Millions and millions and millions of your federal tax dollars have been flushed down the Potomac only to be harvested by wiser state legislatures. What could have been a catalyst for not only broad medical service sector growth but also the survival of rural medical clinics and hospitals was set aside for base political posturing. This should have been a simple financial decision. Instead it was a cynical sacrifice of their voiceless, powerless constituents for the protection of their own political hides.
Let's consider the costs because they are not limited to those dollars passed on to other states. Some number amounting to just under 5% of Virginians are without healthcare coverage because Medicaid expansion has been denied. That doesn't mean they go without healthcare. In many cases it means they go without healthcare until there is a crisis and then an emergency room visit and expensive procedure are required. Who pays for that? You can make up all kinds of voodoo financial and economic formulas but the costs get passed to those who are covered in increased insurance premiums and/or copays and/or deductibles. And maybe more importantly, in scarcer medical service resources. Visit an emergency room for the Republican version of healthcare delivery in the unregulated free market. They simply don't understand that the risk pool is the risk pool. No one in America is denied care in an emergency and those emergencies are exponentially more costly than preventive care. Republican denial of coverage poisons the well that feeds the pool. Welcome to the Teapublican Utopia.
On the other hand, some number amounting to just under 5% of Virginians now have healthcare insurance through the Federal Marketplace established by the Patient Protection and Affordable Care Act. That hasn't solved every problem but it goes a long way in that direction. While some are subsidized, these policies are not some government giveaway. They are a way Americans can take responsibility for their financial exposure. Republicans talk about individual responsibility in a vacuum. They like to preach about it but don't want to facilitate it. The fact is that 60% of bankruptcies in the United States involve medical indebtedness. Healthcare insurance builds a firewall between personal financial survival and insolvency leading to financial disaster.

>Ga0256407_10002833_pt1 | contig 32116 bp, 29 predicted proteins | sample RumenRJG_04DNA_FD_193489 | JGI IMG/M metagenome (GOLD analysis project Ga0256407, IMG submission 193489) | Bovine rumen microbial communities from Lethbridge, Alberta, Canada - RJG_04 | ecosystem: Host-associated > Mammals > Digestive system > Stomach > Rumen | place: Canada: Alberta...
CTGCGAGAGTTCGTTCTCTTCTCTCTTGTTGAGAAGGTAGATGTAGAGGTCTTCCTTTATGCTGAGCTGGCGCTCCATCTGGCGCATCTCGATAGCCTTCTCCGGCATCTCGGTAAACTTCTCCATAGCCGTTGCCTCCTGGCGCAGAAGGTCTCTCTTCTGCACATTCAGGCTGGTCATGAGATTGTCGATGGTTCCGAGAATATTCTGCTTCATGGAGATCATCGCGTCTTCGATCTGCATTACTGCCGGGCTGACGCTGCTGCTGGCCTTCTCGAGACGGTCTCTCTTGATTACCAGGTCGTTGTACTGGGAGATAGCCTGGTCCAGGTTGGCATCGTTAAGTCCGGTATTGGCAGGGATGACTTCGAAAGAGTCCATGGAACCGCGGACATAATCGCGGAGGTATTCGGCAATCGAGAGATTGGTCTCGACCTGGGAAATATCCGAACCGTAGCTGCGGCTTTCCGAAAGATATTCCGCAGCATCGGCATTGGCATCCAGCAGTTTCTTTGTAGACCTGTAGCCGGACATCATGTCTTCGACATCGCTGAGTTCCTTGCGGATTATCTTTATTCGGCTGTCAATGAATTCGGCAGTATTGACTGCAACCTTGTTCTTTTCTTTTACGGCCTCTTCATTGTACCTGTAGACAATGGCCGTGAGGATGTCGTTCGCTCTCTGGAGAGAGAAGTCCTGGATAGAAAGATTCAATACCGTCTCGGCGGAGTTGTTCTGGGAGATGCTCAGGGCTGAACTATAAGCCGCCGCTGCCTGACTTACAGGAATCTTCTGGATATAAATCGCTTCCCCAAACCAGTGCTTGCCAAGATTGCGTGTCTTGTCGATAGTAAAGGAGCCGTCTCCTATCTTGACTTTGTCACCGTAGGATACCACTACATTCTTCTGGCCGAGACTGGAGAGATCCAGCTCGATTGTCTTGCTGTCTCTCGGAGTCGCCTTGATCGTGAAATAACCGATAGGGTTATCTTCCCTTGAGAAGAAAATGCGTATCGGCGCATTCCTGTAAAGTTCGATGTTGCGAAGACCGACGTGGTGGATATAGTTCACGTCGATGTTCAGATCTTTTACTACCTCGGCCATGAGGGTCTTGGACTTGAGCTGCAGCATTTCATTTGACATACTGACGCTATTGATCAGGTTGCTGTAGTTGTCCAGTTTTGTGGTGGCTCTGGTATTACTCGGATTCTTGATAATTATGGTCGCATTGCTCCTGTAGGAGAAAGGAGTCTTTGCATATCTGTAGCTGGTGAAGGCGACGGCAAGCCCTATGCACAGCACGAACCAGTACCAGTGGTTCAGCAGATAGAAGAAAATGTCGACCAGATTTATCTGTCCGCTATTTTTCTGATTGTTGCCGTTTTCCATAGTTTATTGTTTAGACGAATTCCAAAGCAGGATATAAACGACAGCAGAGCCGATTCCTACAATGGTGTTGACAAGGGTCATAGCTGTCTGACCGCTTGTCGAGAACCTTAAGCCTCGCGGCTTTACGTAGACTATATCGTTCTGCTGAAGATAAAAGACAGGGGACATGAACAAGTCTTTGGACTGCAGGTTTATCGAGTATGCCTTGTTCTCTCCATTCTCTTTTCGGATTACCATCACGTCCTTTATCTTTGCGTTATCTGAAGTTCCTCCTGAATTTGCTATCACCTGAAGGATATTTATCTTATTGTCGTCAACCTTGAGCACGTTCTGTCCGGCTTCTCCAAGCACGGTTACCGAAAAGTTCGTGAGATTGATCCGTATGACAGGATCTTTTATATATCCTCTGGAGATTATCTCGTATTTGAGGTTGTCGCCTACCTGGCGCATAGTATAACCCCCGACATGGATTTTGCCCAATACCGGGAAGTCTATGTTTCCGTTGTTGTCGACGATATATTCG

If the playing field had been level the law would never have come to pass. The sweeping changes reflect the institutionalized predatory practices that it ameliorates. In an effort to allow the market to adjust and adapt, there were provisions designed to allow consumers to maintain coverage they believed to be adequate. Of course, the problem has always been that you wouldn't know if coverage was adequate until you had to use it and then it was too late. It wasn't as though you could shop around after that revelation; who'd take you on when you were laying in an emergency room? But even the "grandfathered" policies are prohibited from practices insurance companies commonly used to defraud consumers and shelter margins:
That consternation, it turns out, was from unnecessary friction. Commonwealth Coordinated Care (CCC), a concept sanctioned by the Affordable Care Act (ACA), is an effort to improve health care delivery to Virginians who are eligible for both Medicare (entitled to benefits under Medicare Part A and enrolled under Medicare Parts B and D) and full Medicaid. Medicare and Medicaid were not designed to work together and do not function seamlessly. This and the socio-economic characteristics of the client base create gaps and overlaps in services inviting waste and fraud.
The goal of this initiative is to provide Virginians with high quality, person-centered health care that focuses on their needs and preferences.
Virginia's Department of Medical Assistance Services (DMAS) designed a demonstration that operationalizes a more effective, cost saving concept by establishing overarching Medicare-Medicaid Plans (MMPs). This should be an effort hailed across the political spectrum and embraced by health care providers, beneficiaries, and all citizens of the Commonwealth. But other than potential enrollees, most of us haven't even heard about this effort to improve health care for some 76,000 eligible Virginians living in designated regions.